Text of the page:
internet is still present in each network (AS) that doesn't use a
   default route (in other words, is part of the default-free zone).
   It's just that this information is distributed over all the routers
   in the network so each router holds part of the information, rather
   than being replicated as is done today, where each router holds a
   full copy of the information.

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2. How It Works

   To make multihoming (as we know it today) possible, individual routes
   must be present in the global routing table. But in order to fit the
   routing table into a router, there must be aggregation. These
   requirements seem at odds with each other. This is because there is a
   hidden assumption: the full global routing table must be present in
   all routers that are part of the default-free zone. Dropping this
   requirement makes everything much more complex, but it is possible.
   The global routing table can then be split into several parts, where
   individual routers all handle one (or a few) of those parts.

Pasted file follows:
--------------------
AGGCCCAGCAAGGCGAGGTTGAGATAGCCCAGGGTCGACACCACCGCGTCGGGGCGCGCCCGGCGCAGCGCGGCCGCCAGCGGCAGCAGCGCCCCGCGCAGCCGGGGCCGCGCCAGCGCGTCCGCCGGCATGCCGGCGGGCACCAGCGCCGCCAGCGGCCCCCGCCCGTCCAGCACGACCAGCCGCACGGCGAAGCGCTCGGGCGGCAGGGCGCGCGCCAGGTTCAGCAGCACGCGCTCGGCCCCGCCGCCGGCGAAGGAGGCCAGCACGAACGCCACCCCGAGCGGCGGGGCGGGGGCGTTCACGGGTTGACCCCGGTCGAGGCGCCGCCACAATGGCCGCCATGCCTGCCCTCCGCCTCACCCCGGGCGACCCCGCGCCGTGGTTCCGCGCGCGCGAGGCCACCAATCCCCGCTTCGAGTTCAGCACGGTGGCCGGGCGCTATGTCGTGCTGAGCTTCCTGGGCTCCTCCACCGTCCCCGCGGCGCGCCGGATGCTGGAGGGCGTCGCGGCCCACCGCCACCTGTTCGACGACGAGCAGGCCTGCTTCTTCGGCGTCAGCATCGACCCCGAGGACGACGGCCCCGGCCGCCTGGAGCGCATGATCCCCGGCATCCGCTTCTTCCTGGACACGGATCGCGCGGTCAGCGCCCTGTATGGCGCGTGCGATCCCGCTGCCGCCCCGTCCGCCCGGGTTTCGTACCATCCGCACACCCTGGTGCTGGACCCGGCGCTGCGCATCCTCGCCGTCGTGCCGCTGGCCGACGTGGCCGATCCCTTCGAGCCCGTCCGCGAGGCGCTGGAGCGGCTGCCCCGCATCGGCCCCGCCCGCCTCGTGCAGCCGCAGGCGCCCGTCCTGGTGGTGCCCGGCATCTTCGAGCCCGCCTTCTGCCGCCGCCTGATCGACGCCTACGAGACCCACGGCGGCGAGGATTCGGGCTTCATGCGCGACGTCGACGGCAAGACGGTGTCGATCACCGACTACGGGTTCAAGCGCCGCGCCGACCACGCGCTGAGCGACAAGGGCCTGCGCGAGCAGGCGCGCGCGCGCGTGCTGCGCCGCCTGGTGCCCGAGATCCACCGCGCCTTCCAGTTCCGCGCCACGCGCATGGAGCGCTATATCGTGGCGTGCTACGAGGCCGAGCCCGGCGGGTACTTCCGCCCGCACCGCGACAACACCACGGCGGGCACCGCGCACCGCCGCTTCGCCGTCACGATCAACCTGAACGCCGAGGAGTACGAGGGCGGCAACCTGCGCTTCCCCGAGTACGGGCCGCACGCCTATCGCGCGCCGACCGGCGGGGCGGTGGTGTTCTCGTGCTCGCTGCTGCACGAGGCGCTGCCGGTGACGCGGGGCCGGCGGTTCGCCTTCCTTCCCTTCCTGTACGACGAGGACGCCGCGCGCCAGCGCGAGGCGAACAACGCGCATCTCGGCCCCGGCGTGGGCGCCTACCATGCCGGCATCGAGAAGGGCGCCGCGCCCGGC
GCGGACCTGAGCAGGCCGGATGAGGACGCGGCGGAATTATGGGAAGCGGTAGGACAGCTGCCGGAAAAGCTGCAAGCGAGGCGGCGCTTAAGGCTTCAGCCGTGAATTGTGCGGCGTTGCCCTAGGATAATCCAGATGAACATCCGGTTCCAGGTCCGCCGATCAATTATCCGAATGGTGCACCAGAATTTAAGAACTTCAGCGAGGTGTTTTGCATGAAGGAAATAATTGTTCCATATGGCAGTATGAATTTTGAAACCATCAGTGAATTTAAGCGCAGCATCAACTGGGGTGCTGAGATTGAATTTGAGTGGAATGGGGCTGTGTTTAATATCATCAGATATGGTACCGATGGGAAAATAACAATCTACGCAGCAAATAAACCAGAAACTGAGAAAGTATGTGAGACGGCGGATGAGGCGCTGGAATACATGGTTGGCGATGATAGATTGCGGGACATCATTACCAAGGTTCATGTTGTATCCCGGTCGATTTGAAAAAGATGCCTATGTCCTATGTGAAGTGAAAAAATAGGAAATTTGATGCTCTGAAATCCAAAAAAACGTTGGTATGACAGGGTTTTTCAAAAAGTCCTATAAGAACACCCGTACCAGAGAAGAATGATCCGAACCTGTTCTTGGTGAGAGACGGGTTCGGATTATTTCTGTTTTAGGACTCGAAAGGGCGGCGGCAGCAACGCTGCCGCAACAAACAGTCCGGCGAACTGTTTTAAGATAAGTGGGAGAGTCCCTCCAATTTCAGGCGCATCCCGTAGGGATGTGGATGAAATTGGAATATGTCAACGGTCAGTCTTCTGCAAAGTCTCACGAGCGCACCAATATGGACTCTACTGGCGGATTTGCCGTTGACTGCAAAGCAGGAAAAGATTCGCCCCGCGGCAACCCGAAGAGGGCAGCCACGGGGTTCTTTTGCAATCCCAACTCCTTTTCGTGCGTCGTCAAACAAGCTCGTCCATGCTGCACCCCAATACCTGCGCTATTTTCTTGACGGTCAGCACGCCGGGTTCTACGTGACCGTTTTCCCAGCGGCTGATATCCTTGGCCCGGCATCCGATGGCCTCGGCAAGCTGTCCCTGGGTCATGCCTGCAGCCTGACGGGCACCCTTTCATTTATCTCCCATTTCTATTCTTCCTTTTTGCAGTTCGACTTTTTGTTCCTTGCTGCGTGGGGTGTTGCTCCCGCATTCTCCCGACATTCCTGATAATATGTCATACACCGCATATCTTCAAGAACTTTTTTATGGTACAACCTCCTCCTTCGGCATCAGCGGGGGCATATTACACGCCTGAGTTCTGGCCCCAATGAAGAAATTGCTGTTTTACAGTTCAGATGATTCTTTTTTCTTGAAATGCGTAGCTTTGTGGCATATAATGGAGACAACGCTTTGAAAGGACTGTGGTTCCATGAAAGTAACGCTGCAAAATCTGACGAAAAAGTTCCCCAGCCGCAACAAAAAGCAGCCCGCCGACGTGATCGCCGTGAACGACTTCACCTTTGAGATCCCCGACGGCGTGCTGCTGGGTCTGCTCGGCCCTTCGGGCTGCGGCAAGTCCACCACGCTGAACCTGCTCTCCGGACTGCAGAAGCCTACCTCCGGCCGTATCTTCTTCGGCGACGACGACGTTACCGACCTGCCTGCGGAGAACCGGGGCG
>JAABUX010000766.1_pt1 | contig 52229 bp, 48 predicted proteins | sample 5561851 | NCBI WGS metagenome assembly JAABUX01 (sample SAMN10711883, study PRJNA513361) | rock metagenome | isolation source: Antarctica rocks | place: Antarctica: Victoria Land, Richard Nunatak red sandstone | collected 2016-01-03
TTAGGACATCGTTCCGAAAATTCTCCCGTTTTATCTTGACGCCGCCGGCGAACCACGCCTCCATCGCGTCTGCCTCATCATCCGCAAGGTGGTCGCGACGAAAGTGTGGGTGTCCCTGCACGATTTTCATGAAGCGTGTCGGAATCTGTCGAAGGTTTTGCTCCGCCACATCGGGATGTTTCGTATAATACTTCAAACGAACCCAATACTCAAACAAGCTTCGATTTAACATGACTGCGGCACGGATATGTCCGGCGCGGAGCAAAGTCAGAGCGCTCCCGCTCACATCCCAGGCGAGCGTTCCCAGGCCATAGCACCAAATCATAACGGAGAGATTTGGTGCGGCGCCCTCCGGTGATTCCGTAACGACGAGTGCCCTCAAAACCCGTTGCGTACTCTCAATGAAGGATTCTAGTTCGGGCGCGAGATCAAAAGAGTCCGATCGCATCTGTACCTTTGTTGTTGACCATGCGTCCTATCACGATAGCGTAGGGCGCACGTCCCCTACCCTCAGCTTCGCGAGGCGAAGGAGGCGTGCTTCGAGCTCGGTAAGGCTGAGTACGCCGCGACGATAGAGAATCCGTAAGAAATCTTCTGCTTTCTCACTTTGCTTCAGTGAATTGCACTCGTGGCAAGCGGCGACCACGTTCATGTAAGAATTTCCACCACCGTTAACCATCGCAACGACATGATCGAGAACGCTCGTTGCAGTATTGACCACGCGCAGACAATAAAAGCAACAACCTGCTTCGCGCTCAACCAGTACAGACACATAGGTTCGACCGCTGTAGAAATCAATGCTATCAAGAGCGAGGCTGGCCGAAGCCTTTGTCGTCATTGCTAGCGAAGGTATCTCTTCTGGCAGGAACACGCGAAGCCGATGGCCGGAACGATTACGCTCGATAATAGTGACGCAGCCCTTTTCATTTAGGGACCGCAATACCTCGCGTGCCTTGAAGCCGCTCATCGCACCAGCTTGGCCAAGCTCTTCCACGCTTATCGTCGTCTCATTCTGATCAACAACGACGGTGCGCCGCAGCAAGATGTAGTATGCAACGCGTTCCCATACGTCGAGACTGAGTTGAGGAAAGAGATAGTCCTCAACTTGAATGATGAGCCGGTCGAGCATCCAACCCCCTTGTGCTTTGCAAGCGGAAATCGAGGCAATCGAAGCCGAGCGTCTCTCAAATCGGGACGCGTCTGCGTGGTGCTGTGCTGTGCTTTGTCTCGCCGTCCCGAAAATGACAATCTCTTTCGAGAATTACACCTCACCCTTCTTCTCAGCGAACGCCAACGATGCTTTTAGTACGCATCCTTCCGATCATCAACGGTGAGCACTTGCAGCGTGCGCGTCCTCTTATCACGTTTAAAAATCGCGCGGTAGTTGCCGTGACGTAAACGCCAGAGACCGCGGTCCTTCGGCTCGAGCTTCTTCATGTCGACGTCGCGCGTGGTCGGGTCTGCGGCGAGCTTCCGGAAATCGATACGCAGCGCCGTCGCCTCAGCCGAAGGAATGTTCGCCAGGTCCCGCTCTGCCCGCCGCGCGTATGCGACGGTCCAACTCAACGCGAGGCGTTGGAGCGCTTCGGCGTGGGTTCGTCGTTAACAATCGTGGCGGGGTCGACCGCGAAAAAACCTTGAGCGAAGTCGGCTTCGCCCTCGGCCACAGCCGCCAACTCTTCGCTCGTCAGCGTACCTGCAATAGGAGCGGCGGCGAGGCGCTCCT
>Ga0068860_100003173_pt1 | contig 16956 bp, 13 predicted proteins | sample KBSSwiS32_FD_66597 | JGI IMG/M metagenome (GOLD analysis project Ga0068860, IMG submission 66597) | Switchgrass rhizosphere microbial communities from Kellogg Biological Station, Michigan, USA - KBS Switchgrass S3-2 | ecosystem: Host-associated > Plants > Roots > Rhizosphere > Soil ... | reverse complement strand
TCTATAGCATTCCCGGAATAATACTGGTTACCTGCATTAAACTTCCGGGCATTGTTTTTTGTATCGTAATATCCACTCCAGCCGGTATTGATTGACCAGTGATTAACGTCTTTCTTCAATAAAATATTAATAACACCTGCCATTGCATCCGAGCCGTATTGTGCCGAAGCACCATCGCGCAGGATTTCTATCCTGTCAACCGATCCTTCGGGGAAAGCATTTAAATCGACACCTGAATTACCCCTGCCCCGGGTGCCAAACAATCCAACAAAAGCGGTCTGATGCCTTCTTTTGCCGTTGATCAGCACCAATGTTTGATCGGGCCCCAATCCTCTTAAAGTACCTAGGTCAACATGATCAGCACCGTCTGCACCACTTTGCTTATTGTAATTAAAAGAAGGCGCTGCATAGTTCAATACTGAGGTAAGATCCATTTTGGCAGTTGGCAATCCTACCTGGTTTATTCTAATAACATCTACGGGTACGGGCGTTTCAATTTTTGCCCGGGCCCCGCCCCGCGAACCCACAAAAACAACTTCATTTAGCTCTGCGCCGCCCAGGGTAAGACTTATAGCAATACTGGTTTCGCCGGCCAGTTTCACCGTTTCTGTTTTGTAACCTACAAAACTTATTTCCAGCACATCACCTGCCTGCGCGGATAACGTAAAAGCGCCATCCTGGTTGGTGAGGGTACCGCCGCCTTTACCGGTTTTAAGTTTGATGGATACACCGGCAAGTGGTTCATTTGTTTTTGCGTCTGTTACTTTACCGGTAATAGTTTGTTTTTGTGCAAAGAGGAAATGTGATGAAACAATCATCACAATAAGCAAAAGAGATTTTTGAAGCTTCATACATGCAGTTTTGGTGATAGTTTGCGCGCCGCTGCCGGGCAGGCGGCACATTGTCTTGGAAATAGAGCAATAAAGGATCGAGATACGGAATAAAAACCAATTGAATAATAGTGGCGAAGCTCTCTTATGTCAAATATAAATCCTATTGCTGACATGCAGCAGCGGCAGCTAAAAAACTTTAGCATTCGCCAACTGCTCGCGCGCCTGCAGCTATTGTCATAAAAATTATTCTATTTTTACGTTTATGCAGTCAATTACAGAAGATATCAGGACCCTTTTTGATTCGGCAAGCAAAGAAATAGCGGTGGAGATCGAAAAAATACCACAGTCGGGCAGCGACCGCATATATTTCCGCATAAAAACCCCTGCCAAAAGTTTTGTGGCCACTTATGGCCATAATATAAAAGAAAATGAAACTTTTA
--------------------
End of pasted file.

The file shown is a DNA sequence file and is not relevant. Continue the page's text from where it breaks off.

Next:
This works as long as traffic for a certain subset of the destination
   networks present in the global routing table is always sent to a
   router containing that part of the global routing table. The obvious
   way to accomplish this is for each router to announce an aggregate
   covering the part of the global routing table it serves. For
   instance, if a network has four routers and wants to divide routing
   information for the IPv6 global unicast address space over those
   routers, it could have router A handle 2000::/5, router B 2800::/5,
   router C 3000::/5 and router D 3800::/5. So if this network peers
   with another network that announces 2200:abc::/35 and 3ffe:def::/35,
   all routers except router A filter out the first route, and all
   routers except router D filter out the second route. When router C